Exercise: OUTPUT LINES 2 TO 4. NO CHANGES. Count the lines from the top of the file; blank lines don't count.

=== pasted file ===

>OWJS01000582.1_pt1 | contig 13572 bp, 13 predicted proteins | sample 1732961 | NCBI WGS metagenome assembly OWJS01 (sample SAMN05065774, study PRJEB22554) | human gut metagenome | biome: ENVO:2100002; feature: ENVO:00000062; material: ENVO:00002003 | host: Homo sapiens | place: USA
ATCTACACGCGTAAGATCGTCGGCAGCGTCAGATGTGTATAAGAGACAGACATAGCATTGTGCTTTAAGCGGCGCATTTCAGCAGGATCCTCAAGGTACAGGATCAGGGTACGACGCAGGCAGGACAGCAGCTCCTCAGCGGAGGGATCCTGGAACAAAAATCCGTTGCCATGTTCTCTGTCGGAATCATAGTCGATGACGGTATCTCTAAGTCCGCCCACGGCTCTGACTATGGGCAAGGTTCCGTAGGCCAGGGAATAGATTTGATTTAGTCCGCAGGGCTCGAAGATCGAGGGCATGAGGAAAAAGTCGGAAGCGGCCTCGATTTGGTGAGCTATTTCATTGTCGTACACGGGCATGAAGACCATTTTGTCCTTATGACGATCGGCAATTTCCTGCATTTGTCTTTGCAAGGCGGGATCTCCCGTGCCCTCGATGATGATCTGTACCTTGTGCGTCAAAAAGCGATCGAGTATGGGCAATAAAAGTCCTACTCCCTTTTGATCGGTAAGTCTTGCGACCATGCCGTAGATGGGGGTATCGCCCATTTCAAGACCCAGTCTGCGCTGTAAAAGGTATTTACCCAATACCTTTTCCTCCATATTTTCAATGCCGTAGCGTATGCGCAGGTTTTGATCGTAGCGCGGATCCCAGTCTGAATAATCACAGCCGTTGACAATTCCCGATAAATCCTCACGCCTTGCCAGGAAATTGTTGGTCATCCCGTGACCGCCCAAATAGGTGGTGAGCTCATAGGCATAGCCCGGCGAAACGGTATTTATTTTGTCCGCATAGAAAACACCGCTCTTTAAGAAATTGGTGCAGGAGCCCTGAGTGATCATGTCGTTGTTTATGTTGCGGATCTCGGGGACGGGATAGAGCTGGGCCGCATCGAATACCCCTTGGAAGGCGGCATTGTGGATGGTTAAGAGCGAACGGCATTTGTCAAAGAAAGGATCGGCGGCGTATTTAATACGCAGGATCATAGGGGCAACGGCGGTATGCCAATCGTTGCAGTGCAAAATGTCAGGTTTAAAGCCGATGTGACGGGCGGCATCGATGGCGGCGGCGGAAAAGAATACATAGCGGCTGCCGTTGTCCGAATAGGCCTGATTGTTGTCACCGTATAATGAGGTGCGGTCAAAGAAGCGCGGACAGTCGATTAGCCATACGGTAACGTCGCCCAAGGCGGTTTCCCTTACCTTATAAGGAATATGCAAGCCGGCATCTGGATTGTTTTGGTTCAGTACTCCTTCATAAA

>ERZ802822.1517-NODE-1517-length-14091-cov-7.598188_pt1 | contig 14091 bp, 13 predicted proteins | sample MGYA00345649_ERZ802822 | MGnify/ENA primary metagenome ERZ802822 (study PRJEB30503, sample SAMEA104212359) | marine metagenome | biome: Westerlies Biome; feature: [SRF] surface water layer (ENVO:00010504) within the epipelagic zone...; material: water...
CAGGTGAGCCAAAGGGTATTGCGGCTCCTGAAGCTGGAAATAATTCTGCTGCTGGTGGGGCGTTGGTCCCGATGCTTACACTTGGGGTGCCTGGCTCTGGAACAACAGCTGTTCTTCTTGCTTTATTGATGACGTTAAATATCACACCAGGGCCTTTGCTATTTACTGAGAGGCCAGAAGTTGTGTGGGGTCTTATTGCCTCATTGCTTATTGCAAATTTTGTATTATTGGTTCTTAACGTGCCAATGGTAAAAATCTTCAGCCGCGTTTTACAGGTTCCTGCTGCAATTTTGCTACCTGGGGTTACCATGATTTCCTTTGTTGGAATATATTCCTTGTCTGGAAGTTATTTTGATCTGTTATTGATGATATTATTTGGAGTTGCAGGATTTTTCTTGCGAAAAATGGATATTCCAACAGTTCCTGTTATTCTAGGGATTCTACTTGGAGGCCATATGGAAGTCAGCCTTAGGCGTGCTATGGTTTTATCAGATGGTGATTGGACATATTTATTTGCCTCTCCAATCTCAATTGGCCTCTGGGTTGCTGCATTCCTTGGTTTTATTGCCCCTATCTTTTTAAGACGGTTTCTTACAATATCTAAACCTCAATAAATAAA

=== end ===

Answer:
ATCTACACGCGTAAGATCGTCGGCAGCGTCAGATGTGTATAAGAGACAGACATAGCATTGTGCTTTAAGCGGCGCATTTCAGCAGGATCCTCAAGGTACAGGATCAGGGTACGACGCAGGCAGGACAGCAGCTCCTCAGCGGAGGGATCCTGGAACAAAAATCCGTTGCCATGTTCTCTGTCGGAATCATAGTCGATGACGGTATCTCTAAGTCCGCCCACGGCTCTGACTATGGGCAAGGTTCCGTAGGCCAGGGAATAGATTTGATTTAGTCCGCAGGGCTCGAAGATCGAGGGCATGAGGAAAAAGTCGGAAGCGGCCTCGATTTGGTGAGCTATTTCATTGTCGTACACGGGCATGAAGACCATTTTGTCCTTATGACGATCGGCAATTTCCTGCATTTGTCTTTGCAAGGCGGGATCTCCCGTGCCCTCGATGATGATCTGTACCTTGTGCGTCAAAAAGCGATCGAGTATGGGCAATAAAAGTCCTACTCCCTTTTGATCGGTAAGTCTTGCGACCATGCCGTAGATGGGGGTATCGCCCATTTCAAGACCCAGTCTGCGCTGTAAAAGGTATTTACCCAATACCTTTTCCTCCATATTTTCAATGCCGTAGCGTATGCGCAGGTTTTGATCGTAGCGCGGATCCCAGTCTGAATAATCACAGCCGTTGACAATTCCCGATAAATCCTCACGCCTTGCCAGGAAATTGTTGGTCATCCCGTGACCGCCCAAATAGGTGGTGAGCTCATAGGCATAGCCCGGCGAAACGGTATTTATTTTGTCCGCATAGAAAACACCGCTCTTTAAGAAATTGGTGCAGGAGCCCTGAGTGATCATGTCGTTGTTTATGTTGCGGATCTCGGGGACGGGATAGAGCTGGGCCGCATCGAATACCCCTTGGAAGGCGGCATTGTGGATGGTTAAGAGCGAACGGCATTTGTCAAAGAAAGGATCGGCGGCGTATTTAATACGCAGGATCATAGGGGCAACGGCGGTATGCCAATCGTTGCAGTGCAAAATGTCAGGTTTAAAGCCGATGTGACGGGCGGCATCGATGGCGGCGGCGGAAAAGAATACATAGCGGCTGCCGTTGTCCGAATAGGCCTGATTGTTGTCACCGTATAATGAGGTGCGGTCAAAGAAGCGCGGACAGTCGATTAGCCATACGGTAACGTCGCCCAAGGCGGTTTCCCTTACCTTATAAGGAATATGCAAGCCGGCATCTGGATTGTTTTGGTTCAGTACTCCTTCATAAA

>ERZ802822.1517-NODE-1517-length-14091-cov-7.598188_pt1 | contig 14091 bp, 13 predicted proteins | sample MGYA00345649_ERZ802822 | MGnify/ENA primary metagenome ERZ802822 (study PRJEB30503, sample SAMEA104212359) | marine metagenome | biome: Westerlies Biome; feature: [SRF] surface water layer (ENVO:00010504) within the epipelagic zone...; material: water...
CAGGTGAGCCAAAGGGTATTGCGGCTCCTGAAGCTGGAAATAATTCTGCTGCTGGTGGGGCGTTGGTCCCGATGCTTACACTTGGGGTGCCTGGCTCTGGAACAACAGCTGTTCTTCTTGCTTTATTGATGACGTTAAATATCACACCAGGGCCTTTGCTATTTACTGAGAGGCCAGAAGTTGTGTGGGGTCTTATTGCCTCATTGCTTATTGCAAATTTTGTATTATTGGTTCTTAACGTGCCAATGGTAAAAATCTTCAGCCGCGTTTTACAGGTTCCTGCTGCAATTTTGCTACCTGGGGTTACCATGATTTCCTTTGTTGGAATATATTCCTTGTCTGGAAGTTATTTTGATCTGTTATTGATGATATTATTTGGAGTTGCAGGATTTTTCTTGCGAAAAATGGATATTCCAACAGTTCCTGTTATTCTAGGGATTCTACTTGGAGGCCATATGGAAGTCAGCCTTAGGCGTGCTATGGTTTTATCAGATGGTGATTGGACATATTTATTTGCCTCTCCAATCTCAATTGGCCTCTGGGTTGCTGCATTCCTTGGTTTTATTGCCCCTATCTTTTTAAGACGGTTTCTTACAATATCTAAACCTCAATAAATAAA